I am not asking about whether the photon goes through both slits, or why. I am not asking whether the photon is delocalized as it travels in space, or why.
I have read this question:
Do we really know which slit the photon passed through in Afshar's experiment?
Which theory explains the path of a photon in Young's double-slit experiment?
Shooting a single photon through a double slit
Where John Rennie says:
The photons do not have a well defined trajectory. The diagram shows them as if they were little balls travelling along a well defined path, however the photons are delocalised and don't have a specific position or direction of motion. The photon is basically a fuzzy sphere expanding away from the source and overlapping both slits. That's why it goes through both slits. The photon position is only well defined when we interact with it and collapse its wave function. This interaction would normally be with the detector.
Lasers, Why doesn’t a photon go through the same slit every time?
Where ThePhoton says:
for example, if you put a detector after a two-slit aperture, the detector only tells you the photon got to the detector, it doesn't tell you which slit it went through to get there. And in fact there is no way to tell, nor does it even really make sense to say the photon went through one slit or the other.
In classical terms, this question might be obvious, because a classical billiard ball cannot be at two places in space at the same time. But this is not a billiard ball, this is a photon, a QM phenomenon. And this is not classical terms, but QM.
And if we truly accept that the photon travels through both slits, then it basically must exist in space at both places (both slits) at the same time.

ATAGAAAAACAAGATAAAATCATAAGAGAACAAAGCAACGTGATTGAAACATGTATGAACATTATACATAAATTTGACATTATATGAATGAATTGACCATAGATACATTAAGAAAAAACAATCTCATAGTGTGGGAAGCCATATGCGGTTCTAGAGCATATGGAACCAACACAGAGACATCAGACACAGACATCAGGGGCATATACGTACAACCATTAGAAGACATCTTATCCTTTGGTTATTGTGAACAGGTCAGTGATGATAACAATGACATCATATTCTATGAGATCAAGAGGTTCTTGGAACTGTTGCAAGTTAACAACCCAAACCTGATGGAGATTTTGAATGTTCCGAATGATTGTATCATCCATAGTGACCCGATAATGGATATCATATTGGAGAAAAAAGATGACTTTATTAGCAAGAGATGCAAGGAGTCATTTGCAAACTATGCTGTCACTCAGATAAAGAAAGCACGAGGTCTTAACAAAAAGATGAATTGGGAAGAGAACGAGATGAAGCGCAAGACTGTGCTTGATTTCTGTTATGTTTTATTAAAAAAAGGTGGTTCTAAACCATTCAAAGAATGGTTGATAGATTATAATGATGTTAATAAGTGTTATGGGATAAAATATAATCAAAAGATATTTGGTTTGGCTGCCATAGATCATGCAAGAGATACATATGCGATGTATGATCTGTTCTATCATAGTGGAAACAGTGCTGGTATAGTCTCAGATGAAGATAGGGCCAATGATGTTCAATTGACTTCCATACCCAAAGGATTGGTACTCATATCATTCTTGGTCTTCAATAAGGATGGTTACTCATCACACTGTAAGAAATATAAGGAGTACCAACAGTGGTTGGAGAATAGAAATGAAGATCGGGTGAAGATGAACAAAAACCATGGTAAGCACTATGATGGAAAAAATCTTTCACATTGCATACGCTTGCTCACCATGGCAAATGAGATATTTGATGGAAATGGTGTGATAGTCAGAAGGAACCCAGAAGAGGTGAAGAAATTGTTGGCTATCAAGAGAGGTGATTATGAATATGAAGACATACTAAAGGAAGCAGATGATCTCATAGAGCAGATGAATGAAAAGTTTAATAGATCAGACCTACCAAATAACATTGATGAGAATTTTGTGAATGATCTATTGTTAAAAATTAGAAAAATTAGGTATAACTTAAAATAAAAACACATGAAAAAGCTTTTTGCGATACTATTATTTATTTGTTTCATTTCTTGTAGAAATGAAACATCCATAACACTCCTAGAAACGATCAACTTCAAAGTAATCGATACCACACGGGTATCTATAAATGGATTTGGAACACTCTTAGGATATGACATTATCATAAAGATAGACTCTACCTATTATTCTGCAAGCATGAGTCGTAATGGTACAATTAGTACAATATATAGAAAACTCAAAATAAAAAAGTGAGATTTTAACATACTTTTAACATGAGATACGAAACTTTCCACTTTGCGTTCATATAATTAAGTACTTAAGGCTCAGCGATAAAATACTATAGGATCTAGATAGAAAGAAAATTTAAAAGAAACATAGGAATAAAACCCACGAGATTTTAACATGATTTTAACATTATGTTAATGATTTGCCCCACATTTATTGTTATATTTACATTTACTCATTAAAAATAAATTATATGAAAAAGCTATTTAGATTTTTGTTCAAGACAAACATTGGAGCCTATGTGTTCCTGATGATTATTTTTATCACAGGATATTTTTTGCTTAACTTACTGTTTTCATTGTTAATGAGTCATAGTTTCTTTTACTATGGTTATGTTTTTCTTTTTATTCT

But as soon as we interact with it (the wave function collapses), the photon becomes spatially localized, but only at a single location (at a certain time).
What is not obvious from QM, is how we can have these two things at the same time:
the photon pass through both slits
but we can only interact with it at one slit (not both)
What is that basic thing in QM, that will disallow for the photon to pass through both slits and be interacted with at both slits too? Somehow the QM world underneath will change to classical as soon as we measure, and interact with the photon. This change from QM to classical is where the possibility of the photon being at both places (both slits) at the same time gets disallowed somehow. This could be decoherence, as the QM entity gets information from the environment (because of the measurement), or just the fact that the wavefunction collapses and that has to have a single spatial location for the photon when measured.
So basically the photon goes through both slits, thus, it in some form exists at both slits at the same time. But when we try to interact with it, it will only be spatially localizable at one of the slits, not both at the same time.
- If the photon truly goes through both slits (at the same time), then why can't we detect it at both slits (at the same time)?